So The Sub-Mariner went to Timely (later changed name to Atlas and ultimately to our more familiar moniker of Marvel). There he made his debut, along with Carl Burgos' The Human Torch, in Marvel Comics # 1, dated October, 1939. With Batman having bowed in Detective Comics # 27, dated May, 1939 five months earlier; that makes our Prince Namor about 5 months younger, hence the 4th oldest major Super-Hero Character around; behind Superman, Captain Marvel and Batman.** As previously stated above; after an absence of some 10 years or so, the Marvel Comics creative team of Stan Lee & Jack Kirby brought The Sub-Mariner back to the comics pages. Mr. Lee used that tongue-in-cheek humorous approach that had become identified with the Marvel method; but is missing in all but the opening and closing songs of the Marvel Show.*** And that would be that in Fantastic Four # 4, dated May, 1962, the Super Foursome found Sub-Mariner in a Bowery dive, living as Tramp/Vagrant/Bum/Poor, Unfortunate Homeless Person! The Human Torch/Johnny Storm correctly reasoned that returning him to the Atlantic Ocean would restore his memory.

Official'S TECHNICAL TIME OUT! As far as Sub-Mariner goes, there is a widespread sort of collective propensity to pronounce Sub-Mariner as suhb-mare-een-er, instead of the proper suhb-mare-in-er. Whereas the former may be an appropriate term for the brave men and women of our United States Navy's "Silent Service" or those serving on Submarines; the Creator, Mr. Bill Everett and the Publisher, Timely/Atlas/Marvel has always maintained that the latter was the proper pronunciation.

LADIES AND GENTLEMEN AND CHILDREN OF ALL AGES, NOW FOR THE MAIN EVENT OF THE EVENING, we present the Sub-Mariner made-for-TV Cartoons! Someone once said that Chester Gould's DICK TRACY was the "best plotted and worst drawn adventure Comic Strip in the Newspapers!" So too, all of the components of the "MARVEL SUPER HEROES" TV Show (Famous Studios/Grantray-Lawrence/Marvel, 1966) have a somewhat similar such of a distinction. "THE SUB-MARINER" had perhaps as beautiful artwork as any; yet displayed "Clutch Cargo-like" animation as its accompaniment.

Given that its animation is not on par with any FANTASIA or the likes, the production crew compensated by making use of great incidental music & sound effects and with the talents of fine voice actors. John Vernon brought his rich tones to the show as Prince Namor, himself! As for the stories used in the series, they were direct and nearly flawless transference from printed page to celluloid comic book. They were that close and with original artwork done by the likes of Mr. Everett and Gene Colan, were no more than 2-3 years of age. They were quite contemporary.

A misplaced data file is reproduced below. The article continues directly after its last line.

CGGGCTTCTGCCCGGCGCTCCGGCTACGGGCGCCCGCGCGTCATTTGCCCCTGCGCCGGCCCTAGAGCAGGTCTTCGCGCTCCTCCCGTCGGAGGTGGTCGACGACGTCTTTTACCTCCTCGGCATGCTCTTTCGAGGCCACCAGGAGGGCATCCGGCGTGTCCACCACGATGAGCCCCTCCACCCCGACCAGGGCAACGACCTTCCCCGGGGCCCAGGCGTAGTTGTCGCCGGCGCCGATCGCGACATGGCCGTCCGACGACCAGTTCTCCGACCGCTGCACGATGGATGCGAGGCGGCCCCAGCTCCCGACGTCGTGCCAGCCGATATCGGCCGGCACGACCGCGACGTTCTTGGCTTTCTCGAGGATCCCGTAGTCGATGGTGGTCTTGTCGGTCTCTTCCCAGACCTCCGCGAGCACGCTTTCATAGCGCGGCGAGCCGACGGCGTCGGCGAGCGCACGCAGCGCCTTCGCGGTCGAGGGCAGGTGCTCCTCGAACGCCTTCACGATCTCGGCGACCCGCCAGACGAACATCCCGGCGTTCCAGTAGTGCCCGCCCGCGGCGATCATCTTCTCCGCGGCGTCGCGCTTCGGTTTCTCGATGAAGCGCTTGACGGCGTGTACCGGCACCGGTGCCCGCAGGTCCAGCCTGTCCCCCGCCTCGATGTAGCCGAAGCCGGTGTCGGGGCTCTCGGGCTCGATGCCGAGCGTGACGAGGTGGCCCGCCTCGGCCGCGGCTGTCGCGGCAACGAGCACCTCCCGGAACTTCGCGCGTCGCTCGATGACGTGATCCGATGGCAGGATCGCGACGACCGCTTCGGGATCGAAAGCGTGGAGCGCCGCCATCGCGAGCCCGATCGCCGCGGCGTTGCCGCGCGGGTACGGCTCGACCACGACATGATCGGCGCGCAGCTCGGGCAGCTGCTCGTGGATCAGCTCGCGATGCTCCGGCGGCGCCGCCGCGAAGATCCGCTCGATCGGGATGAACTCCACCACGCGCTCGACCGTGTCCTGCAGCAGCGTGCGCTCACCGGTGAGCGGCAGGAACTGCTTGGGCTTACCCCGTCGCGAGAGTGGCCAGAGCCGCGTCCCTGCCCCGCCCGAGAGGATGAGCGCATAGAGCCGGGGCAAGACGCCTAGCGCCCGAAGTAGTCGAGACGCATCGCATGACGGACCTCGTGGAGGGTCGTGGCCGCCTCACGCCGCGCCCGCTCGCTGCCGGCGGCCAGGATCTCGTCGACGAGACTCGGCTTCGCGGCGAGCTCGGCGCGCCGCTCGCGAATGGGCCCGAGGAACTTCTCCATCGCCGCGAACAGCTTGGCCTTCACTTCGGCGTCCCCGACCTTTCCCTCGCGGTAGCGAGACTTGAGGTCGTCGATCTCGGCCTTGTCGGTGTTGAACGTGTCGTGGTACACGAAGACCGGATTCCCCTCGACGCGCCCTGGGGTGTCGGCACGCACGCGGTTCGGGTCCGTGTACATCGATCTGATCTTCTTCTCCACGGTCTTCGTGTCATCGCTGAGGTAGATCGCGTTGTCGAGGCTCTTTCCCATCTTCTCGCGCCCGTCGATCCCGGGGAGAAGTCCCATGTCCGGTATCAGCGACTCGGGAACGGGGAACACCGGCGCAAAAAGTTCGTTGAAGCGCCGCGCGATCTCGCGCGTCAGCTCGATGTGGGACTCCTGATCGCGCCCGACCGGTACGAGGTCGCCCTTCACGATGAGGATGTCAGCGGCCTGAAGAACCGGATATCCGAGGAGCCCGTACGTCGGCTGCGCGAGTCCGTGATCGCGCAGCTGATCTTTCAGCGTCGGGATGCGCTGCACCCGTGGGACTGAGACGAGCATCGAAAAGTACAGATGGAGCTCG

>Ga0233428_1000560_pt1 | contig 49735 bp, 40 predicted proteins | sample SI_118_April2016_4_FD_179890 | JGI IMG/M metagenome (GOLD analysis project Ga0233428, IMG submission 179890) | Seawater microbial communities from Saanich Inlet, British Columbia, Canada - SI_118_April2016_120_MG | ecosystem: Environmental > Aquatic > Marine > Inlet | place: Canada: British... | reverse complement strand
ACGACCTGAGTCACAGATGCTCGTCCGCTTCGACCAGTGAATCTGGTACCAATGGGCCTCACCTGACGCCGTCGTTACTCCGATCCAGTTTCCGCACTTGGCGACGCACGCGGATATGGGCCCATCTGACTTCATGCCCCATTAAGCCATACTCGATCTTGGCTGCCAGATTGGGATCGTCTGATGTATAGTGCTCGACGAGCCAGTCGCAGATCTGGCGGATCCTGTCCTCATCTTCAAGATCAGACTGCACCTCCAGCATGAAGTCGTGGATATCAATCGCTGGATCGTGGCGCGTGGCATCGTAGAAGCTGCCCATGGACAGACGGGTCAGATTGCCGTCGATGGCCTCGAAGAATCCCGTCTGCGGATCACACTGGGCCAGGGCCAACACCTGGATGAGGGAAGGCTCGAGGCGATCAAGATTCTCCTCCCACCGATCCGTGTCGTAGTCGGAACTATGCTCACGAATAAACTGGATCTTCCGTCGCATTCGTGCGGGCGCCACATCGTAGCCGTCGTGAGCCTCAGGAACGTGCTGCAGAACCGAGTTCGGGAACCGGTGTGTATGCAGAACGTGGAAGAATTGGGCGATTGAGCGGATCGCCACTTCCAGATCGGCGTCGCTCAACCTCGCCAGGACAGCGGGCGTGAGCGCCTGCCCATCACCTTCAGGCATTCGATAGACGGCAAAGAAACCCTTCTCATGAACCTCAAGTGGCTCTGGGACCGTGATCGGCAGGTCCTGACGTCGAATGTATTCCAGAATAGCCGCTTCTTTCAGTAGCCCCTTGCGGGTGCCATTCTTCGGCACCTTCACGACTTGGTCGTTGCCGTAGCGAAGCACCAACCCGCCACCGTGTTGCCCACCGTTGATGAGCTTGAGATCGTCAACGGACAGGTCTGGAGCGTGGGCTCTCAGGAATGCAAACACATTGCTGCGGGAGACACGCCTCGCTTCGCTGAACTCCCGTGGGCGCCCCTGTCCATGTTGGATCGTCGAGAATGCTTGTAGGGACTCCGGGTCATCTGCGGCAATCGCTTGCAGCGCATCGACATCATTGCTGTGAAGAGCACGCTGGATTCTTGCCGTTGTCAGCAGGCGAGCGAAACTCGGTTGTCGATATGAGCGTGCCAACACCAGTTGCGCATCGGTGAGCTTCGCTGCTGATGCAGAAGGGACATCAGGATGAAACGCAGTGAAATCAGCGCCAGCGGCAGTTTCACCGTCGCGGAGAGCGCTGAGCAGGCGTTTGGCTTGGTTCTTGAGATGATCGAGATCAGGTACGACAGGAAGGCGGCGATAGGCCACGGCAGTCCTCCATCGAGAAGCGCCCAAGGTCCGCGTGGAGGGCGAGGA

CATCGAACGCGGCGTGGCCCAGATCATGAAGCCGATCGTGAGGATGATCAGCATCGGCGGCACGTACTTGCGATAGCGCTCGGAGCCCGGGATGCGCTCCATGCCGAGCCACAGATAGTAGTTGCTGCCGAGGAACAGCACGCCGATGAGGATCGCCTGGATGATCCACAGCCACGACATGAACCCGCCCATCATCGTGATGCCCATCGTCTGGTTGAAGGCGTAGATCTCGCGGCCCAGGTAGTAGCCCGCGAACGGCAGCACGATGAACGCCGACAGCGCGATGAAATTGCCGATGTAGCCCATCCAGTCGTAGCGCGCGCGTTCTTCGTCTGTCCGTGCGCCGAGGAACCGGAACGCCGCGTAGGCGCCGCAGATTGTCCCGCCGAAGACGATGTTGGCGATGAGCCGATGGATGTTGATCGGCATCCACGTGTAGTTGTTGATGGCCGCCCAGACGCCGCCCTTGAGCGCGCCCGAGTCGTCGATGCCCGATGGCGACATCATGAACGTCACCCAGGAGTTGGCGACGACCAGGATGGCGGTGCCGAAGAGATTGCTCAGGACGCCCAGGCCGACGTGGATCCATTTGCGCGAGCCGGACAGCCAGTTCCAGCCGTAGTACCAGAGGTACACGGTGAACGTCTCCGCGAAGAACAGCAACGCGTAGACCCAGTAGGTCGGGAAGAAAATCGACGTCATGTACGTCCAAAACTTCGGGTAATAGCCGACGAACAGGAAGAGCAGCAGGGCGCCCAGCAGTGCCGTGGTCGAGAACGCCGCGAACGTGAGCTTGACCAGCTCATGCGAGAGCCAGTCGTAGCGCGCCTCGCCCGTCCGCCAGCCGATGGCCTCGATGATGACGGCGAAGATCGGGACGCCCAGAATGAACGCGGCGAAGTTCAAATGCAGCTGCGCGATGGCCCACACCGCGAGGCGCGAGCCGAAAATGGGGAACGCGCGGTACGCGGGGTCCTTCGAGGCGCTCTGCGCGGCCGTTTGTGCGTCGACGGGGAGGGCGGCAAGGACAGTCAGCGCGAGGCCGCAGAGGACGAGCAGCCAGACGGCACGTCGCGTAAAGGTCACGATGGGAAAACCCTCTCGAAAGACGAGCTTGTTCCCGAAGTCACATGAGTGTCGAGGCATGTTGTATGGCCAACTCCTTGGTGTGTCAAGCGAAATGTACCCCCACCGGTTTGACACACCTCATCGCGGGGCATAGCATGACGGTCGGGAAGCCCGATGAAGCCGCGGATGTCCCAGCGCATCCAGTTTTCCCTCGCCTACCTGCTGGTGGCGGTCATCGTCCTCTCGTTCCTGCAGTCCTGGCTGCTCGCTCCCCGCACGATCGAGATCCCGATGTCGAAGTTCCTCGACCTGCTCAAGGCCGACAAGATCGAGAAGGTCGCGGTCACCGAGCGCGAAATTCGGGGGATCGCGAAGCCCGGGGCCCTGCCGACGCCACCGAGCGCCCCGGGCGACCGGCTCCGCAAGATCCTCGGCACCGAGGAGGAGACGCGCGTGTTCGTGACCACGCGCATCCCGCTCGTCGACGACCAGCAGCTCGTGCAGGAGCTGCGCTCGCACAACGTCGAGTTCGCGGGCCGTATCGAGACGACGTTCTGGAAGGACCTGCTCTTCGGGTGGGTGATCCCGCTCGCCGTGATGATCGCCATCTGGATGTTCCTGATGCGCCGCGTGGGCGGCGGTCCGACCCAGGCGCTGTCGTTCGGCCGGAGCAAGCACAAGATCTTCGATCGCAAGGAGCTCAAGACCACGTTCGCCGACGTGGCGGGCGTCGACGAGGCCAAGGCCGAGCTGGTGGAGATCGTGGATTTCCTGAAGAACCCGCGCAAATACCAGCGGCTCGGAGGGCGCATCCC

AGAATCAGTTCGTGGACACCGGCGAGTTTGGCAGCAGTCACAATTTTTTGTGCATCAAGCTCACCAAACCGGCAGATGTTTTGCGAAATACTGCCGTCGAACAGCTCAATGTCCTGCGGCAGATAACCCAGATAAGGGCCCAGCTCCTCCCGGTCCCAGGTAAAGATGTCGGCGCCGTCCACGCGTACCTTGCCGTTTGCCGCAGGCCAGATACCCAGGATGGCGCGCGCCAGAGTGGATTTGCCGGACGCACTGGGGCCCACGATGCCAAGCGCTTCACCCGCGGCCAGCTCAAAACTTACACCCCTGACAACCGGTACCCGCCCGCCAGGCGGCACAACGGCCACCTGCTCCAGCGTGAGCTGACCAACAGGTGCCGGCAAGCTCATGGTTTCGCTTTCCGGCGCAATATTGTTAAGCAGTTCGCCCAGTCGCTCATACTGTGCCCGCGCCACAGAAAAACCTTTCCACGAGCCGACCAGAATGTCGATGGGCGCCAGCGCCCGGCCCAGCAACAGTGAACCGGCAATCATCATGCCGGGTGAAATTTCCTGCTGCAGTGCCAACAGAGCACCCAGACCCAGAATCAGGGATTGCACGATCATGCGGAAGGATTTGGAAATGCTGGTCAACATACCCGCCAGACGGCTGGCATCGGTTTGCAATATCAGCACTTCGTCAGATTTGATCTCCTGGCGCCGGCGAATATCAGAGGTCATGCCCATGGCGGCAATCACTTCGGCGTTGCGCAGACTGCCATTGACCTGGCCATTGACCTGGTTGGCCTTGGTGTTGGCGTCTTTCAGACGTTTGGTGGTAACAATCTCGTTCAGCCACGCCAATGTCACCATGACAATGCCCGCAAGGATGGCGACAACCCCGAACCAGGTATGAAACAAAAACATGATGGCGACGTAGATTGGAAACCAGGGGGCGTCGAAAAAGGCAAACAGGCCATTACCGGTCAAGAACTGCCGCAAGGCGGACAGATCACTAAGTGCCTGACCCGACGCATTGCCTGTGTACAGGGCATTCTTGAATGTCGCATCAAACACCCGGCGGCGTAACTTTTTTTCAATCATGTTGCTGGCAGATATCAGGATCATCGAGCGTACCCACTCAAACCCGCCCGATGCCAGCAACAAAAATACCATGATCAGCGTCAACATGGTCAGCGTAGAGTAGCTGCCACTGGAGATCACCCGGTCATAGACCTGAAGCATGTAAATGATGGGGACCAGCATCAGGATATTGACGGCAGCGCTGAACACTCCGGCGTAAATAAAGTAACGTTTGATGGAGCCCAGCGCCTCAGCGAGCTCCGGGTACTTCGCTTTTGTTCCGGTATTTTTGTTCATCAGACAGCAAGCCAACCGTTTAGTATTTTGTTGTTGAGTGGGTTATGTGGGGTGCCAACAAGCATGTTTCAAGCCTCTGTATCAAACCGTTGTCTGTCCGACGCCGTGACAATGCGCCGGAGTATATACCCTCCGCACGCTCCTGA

"THE SUB-MARINER", as well as the 4 other series within the umbrella series of "THE MARVEL SUPERHEROES" is unique, memorable and high quality that holds up very well today; and would do well to be in one's video library, filed under "S" for , well, you know! Oh, yeah and by the way; does anyone out there realize that "Namor" is "Roman" spelled backwards! So does this make "Old Fish Head" Polish or Italian? NOTE: * As Jules Pfeiffer stated in his breakthrough book, THE GREAT COMIC BOOK HEROES (1965), "With the U.S. entering the War, Sub-Mariner went from hating all humans to hating Nazis, Imperial Japanese and Fascist Italians." NOTE: ** We can only determine which character is older by the date of his first appearance & publication. Though a Feature may be around and completed, but lacking a publisher for several years even, we must consider that as part of the gestation period.

NOTE: *** Whereas the Marvel prided itself in its "Don't Take Ourselves Too Seriously" tongue-in-cheek humor, the episodes of "THE MARVEL SUPERHEROES" seemed to be given a dead serious treatment; certainly a far cry from ABC's "BATMAN" (Greenway Productions/20th Century-Fox, 1966-68) with its "Camp" approach.